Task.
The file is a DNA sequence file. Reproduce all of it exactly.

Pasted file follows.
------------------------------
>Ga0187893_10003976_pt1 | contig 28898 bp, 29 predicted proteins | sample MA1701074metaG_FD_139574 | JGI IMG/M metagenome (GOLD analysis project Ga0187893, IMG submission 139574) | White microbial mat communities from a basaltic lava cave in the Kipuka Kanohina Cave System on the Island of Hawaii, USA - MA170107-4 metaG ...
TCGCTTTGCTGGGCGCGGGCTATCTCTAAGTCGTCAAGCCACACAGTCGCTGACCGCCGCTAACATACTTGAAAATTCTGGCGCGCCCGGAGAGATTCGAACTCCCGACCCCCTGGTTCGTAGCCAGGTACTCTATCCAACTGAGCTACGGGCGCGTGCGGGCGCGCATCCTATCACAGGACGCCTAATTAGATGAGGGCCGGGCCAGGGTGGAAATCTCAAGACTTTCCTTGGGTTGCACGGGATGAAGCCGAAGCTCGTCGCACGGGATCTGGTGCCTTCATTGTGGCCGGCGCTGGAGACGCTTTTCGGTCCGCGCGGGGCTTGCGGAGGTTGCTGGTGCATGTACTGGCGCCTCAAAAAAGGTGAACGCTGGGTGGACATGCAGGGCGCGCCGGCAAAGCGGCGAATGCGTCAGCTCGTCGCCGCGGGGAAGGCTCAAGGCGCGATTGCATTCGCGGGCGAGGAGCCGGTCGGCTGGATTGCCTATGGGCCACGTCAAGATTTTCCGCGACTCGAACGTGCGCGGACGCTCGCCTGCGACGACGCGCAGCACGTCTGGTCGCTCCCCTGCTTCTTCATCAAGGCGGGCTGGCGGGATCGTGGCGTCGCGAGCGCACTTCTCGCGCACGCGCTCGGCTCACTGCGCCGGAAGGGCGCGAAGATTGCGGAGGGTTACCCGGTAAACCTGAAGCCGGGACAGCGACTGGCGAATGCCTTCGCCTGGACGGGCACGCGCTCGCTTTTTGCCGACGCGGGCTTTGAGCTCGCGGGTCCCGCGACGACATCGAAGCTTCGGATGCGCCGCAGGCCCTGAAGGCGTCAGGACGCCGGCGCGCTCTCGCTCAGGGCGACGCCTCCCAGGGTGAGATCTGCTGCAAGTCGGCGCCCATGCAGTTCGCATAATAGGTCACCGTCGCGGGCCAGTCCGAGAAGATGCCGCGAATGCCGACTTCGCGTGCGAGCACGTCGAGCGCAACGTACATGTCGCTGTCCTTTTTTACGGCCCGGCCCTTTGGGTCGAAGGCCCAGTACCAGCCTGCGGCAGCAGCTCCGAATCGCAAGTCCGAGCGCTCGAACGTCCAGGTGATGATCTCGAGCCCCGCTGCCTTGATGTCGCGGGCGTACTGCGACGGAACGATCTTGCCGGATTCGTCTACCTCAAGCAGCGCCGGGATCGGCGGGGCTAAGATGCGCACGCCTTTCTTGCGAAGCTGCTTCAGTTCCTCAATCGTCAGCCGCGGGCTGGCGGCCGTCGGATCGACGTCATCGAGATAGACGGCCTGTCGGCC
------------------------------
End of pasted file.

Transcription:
>Ga0187893_10003976_pt1 | contig 28898 bp, 29 predicted proteins | sample MA1701074metaG_FD_139574 | JGI IMG/M metagenome (GOLD analysis project Ga0187893, IMG submission 139574) | White microbial mat communities from a basaltic lava cave in the Kipuka Kanohina Cave System on the Island of Hawaii, USA - MA170107-4 metaG ...
TCGCTTTGCTGGGCGCGGGCTATCTCTAAGTCGTCAAGCCACACAGTCGCTGACCGCCGCTAACATACTTGAAAATTCTGGCGCGCCCGGAGAGATTCGAACTCCCGACCCCCTGGTTCGTAGCCAGGTACTCTATCCAACTGAGCTACGGGCGCGTGCGGGCGCGCATCCTATCACAGGACGCCTAATTAGATGAGGGCCGGGCCAGGGTGGAAATCTCAAGACTTTCCTTGGGTTGCACGGGATGAAGCCGAAGCTCGTCGCACGGGATCTGGTGCCTTCATTGTGGCCGGCGCTGGAGACGCTTTTCGGTCCGCGCGGGGCTTGCGGAGGTTGCTGGTGCATGTACTGGCGCCTCAAAAAAGGTGAACGCTGGGTGGACATGCAGGGCGCGCCGGCAAAGCGGCGAATGCGTCAGCTCGTCGCCGCGGGGAAGGCTCAAGGCGCGATTGCATTCGCGGGCGAGGAGCCGGTCGGCTGGATTGCCTATGGGCCACGTCAAGATTTTCCGCGACTCGAACGTGCGCGGACGCTCGCCTGCGACGACGCGCAGCACGTCTGGTCGCTCCCCTGCTTCTTCATCAAGGCGGGCTGGCGGGATCGTGGCGTCGCGAGCGCACTTCTCGCGCACGCGCTCGGCTCACTGCGCCGGAAGGGCGCGAAGATTGCGGAGGGTTACCCGGTAAACCTGAAGCCGGGACAGCGACTGGCGAATGCCTTCGCCTGGACGGGCACGCGCTCGCTTTTTGCCGACGCGGGCTTTGAGCTCGCGGGTCCCGCGACGACATCGAAGCTTCGGATGCGCCGCAGGCCCTGAAGGCGTCAGGACGCCGGCGCGCTCTCGCTCAGGGCGACGCCTCCCAGGGTGAGATCTGCTGCAAGTCGGCGCCCATGCAGTTCGCATAATAGGTCACCGTCGCGGGCCAGTCCGAGAAGATGCCGCGAATGCCGACTTCGCGTGCGAGCACGTCGAGCGCAACGTACATGTCGCTGTCCTTTTTTACGGCCCGGCCCTTTGGGTCGAAGGCCCAGTACCAGCCTGCGGCAGCAGCTCCGAATCGCAAGTCCGAGCGCTCGAACGTCCAGGTGATGATCTCGAGCCCCGCTGCCTTGATGTCGCGGGCGTACTGCGACGGAACGATCTTGCCGGATTCGTCTACCTCAAGCAGCGCCGGGATCGGCGGGGCTAAGATGCGCACGCCTTTCTTGCGAAGCTGCTTCAGTTCCTCAATCGTCAGCCGCGGGCTGGCGGCCGTCGGATCGACGTCATCGAGATAGACGGCCTGTCGGCC